Those Parochial Golden Globes
One commonly assumes that movies and television shows that win industry awards are therefore the best movies and television shows, the apex of artistic achievement. With the new year approaching, the awards buzz starts again. The unveiling of this year's Golden Globes nominations underscores that in some instances the "best" are being saluted. In others, Hollywood is celebrating its own sense of enlightened outrageousness.
In one sense, the Golden Globes is a bit of a (bad) joke. How many people know it's a tiny operation run by the Hollywood Foreign Press Association, which consists of only 83 voting members, all heavily lobbied by studio brass? It's better to think of the nomination process not as a measurement of art, but as the Hollywood equivalent of a high-school popularity contest. And just like high school, the trendy, naughty stuff that shows a little skin and talks with a little titillation is more likely to prevail in any judgment of "art."
For TV, the drama series picks were Fox's "24," ABC's "Lost," FX's "Nip/Tuck" and HBO's "The Sopranos" and "Deadwood." If this is the very "best" in television, the Golden Globes underscores the miserable condition of the entertainment industry today.
Hollywood judging panels always bow and scrape toward HBO, hailed as the courageous envelope-shredding pioneer of pay-cable, even as "The Sopranos" vanishes and the dark, depressing Western drama "Deadwood" features a "realistic" though perfunctory F-word every thirty seconds. At least those shows have some production values and some vague sense of good and evil. You cannot say that "Nip/Tuck" has either of these. In fact, you can never say too much about how ridiculously offensive it is. Its long-running sub-plot about the female "life coach" sleeping with the 14-year-old boy (and her own teenage son, too) culminates upon the revelation that "she" was really a transsexual. It's this kind of plotting genius that is so appealing to the Golden Globes crowd.
The comedy nominees were Fox's "Arrested Development," ABC's "Desperate Housewives," NBC's "Will & Grace" and HBO's "Sex and the City" and "Entourage." Once again, these nominees all share one thing in common: they are also dark and disturbing, even when the humor is attached.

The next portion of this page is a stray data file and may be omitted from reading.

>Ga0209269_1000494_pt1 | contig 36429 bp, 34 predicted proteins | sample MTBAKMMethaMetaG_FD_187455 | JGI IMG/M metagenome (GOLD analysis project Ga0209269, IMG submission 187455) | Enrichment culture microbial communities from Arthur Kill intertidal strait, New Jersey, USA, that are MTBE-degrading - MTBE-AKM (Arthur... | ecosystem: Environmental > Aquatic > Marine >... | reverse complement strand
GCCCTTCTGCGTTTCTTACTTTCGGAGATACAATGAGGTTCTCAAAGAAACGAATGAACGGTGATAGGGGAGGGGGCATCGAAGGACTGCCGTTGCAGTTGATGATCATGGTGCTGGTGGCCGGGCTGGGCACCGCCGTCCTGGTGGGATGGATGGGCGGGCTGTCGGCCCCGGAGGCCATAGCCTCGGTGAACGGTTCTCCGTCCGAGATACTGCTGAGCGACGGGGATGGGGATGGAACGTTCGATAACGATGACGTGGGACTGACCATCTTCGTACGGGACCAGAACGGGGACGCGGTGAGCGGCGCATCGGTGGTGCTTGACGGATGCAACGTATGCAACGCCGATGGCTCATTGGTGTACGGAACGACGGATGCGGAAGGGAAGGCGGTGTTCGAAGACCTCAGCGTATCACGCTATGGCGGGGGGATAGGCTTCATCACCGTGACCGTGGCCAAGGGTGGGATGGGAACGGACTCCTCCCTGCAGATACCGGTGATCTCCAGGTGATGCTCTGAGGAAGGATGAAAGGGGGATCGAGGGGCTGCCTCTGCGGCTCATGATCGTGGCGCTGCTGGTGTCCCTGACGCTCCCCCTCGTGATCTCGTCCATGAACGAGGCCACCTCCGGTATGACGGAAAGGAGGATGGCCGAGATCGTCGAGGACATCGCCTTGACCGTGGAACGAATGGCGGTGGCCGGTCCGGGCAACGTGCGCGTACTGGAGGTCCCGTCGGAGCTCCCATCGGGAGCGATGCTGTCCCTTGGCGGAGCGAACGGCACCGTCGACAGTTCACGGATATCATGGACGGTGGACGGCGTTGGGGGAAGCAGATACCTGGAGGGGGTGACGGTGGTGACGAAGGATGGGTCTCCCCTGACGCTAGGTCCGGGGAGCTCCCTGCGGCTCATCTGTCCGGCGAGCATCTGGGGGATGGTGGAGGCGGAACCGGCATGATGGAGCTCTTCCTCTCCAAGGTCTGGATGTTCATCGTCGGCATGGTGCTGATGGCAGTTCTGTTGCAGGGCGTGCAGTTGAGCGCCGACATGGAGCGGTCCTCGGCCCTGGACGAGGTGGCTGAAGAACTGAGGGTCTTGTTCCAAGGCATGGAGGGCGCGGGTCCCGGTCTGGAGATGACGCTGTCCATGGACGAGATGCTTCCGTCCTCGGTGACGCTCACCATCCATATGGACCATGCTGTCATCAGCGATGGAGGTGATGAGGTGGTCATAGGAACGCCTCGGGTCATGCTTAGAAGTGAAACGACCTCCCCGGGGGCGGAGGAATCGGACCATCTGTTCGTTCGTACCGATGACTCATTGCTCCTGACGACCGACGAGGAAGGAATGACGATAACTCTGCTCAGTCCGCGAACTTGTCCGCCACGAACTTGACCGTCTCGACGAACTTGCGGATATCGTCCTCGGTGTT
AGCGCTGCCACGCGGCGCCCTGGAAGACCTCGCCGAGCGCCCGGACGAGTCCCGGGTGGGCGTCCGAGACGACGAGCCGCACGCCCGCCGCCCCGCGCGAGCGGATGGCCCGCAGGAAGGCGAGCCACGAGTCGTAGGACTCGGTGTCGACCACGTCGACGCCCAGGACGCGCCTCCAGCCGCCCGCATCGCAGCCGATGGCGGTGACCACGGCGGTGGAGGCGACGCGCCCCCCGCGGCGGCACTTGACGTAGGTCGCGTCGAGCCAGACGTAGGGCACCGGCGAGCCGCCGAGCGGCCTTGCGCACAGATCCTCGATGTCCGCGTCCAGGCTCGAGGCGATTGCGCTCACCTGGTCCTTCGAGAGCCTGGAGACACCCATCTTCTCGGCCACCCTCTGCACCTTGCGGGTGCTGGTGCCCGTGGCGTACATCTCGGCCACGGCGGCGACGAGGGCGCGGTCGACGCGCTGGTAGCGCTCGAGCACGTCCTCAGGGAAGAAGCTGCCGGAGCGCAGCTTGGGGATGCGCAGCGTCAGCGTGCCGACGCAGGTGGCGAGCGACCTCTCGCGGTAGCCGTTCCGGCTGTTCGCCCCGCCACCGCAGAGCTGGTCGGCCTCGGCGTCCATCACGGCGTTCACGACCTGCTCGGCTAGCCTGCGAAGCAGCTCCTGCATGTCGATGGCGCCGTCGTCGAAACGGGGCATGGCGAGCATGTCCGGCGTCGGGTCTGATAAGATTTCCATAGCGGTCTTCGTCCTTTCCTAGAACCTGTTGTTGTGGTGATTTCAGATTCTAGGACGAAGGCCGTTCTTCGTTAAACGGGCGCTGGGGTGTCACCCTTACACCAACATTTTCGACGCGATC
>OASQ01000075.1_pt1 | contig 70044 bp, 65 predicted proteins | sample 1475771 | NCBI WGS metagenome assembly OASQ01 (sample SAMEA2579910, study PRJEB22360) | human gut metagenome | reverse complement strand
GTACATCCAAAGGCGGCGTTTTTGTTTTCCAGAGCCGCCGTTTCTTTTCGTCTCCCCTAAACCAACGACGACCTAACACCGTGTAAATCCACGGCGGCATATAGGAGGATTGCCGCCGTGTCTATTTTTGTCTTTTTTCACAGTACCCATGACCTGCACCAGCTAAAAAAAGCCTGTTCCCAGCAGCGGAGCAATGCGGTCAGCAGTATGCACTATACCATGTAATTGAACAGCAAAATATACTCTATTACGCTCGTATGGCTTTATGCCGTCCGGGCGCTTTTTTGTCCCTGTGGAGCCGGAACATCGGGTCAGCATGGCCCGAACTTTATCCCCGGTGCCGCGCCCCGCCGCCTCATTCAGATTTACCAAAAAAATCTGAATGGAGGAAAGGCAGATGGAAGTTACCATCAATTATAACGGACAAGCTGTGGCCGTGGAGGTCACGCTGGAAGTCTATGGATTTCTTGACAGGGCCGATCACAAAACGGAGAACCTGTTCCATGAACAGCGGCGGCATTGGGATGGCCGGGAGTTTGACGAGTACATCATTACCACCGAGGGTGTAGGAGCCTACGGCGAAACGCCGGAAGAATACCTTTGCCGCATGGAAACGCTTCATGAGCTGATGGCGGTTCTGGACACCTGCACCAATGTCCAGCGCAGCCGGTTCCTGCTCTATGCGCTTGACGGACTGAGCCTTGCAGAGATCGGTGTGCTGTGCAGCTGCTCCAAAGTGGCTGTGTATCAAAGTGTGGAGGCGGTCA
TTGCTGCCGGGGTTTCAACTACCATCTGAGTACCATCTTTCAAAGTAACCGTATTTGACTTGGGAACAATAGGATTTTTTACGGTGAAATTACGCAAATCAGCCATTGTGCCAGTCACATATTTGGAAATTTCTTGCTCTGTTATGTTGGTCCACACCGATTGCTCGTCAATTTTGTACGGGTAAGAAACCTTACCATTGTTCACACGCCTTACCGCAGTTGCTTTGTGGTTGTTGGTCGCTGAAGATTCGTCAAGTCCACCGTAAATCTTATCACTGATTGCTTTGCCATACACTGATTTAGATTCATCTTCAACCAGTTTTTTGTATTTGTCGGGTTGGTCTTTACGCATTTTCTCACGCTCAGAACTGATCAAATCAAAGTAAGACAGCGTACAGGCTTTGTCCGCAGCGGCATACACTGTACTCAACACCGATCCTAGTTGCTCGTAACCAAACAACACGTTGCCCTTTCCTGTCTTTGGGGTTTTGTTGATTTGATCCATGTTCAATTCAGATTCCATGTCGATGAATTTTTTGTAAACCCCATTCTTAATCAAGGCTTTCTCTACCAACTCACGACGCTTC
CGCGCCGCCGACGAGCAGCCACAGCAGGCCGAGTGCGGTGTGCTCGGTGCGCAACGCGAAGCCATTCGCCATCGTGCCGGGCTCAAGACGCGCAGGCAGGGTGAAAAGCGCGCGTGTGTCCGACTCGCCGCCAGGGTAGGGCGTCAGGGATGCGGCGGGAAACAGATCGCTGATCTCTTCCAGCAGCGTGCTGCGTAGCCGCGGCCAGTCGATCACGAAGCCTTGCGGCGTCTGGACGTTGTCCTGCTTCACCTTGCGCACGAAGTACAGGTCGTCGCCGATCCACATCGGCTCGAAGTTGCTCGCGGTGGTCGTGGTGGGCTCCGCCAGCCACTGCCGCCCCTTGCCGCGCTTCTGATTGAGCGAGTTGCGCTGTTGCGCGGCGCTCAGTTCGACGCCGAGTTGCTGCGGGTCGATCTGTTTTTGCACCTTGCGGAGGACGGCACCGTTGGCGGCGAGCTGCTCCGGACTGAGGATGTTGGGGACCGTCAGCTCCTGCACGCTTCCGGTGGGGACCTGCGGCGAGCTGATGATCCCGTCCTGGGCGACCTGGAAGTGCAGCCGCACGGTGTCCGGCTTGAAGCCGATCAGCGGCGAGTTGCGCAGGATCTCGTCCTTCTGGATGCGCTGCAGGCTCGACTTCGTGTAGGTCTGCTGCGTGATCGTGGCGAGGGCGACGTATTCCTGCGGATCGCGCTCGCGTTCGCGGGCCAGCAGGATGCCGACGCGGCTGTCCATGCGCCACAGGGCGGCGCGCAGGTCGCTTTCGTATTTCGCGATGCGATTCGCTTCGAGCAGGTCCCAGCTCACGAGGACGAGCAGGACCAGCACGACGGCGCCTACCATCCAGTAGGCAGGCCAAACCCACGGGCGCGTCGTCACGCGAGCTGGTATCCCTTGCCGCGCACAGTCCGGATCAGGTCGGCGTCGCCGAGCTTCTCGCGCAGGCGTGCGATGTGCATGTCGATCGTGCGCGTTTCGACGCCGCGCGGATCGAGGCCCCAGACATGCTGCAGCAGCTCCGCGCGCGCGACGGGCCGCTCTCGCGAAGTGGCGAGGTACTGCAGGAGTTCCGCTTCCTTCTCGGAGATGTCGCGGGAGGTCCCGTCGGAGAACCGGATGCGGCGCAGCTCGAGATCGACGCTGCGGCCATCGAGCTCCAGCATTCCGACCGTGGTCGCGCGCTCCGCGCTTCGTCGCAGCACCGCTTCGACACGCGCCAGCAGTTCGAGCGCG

For example, one plot on "Will & Grace" this fall featured Grace joining Alcoholics Anonymous for the free food, even though she's not an alcoholic. If that's not cynical enough, Grace then jokes that she wants a beer because "Michelle was talking about having a cold frosty one before the state took away her kids." The laugh track ran a large guffaw at this "hilarious" joke about a family being destroyed by alcoholism; it's "thumbs-up" stuff for the Golden Globes.
Then there are the movie categories. One thing you can no longer say about the Golden Globes is that they're not a reliable indicator of who will win the Oscars. In early 2004, the Oscar winners and the Golden Globe winners were exactly the same in the major categories. Charlize Theron and Sean Penn in lead roles, check. Renee Zellweger and Tim Robbins in supporting roles, check. "Lord of the Rings," best picture, director, and even best song and score, check.
It follows, then, that if the Golden Globes ignore a film, so will Oscar.
This may be why Mel Gibson decided to forego wasting his money on trying to get award consideration for his massive hit "The Passion of the Christ." Not only was the Gibson film snubbed from Golden Globe nominations in every category, the exclusion was excluded from multiple news reports. There was no mention of the "Passion" snub in the AP story, or the Hollywood Reporter, or the New York Times, or the Washington Post.
While the Golden Globe movie picks aren't as universally dark as the TV nods, it's not surprising that the libertine left (or is it the libertarian right?) in Hollywood did find characters worth honoring with Golden Globe nominations. Nods of approval went to the sophisticated sexologist "Kinsey" and the abortionist title character of "Vera Drake." These figures make better Hollywood heroes than the suffering but certain Jesus of Gibson's vision, a Jesus so unlike the confused horny-hippie Jesus of Martin Scorsese in "The Last Temptation of Christ."
The Golden Globe may desire the cachet of being a global honor, but nothing is further from the truth. These awards are only parochial, with everyone involved in the festivities reflecting only the twisted values that rule in the 90210 zip code. It's comforting to know that over time, what the rest of America holds dear in their hearts will be remembered, and a lot of today's pointless sleaze, which the Golden Globes is honoring, will be forgotten.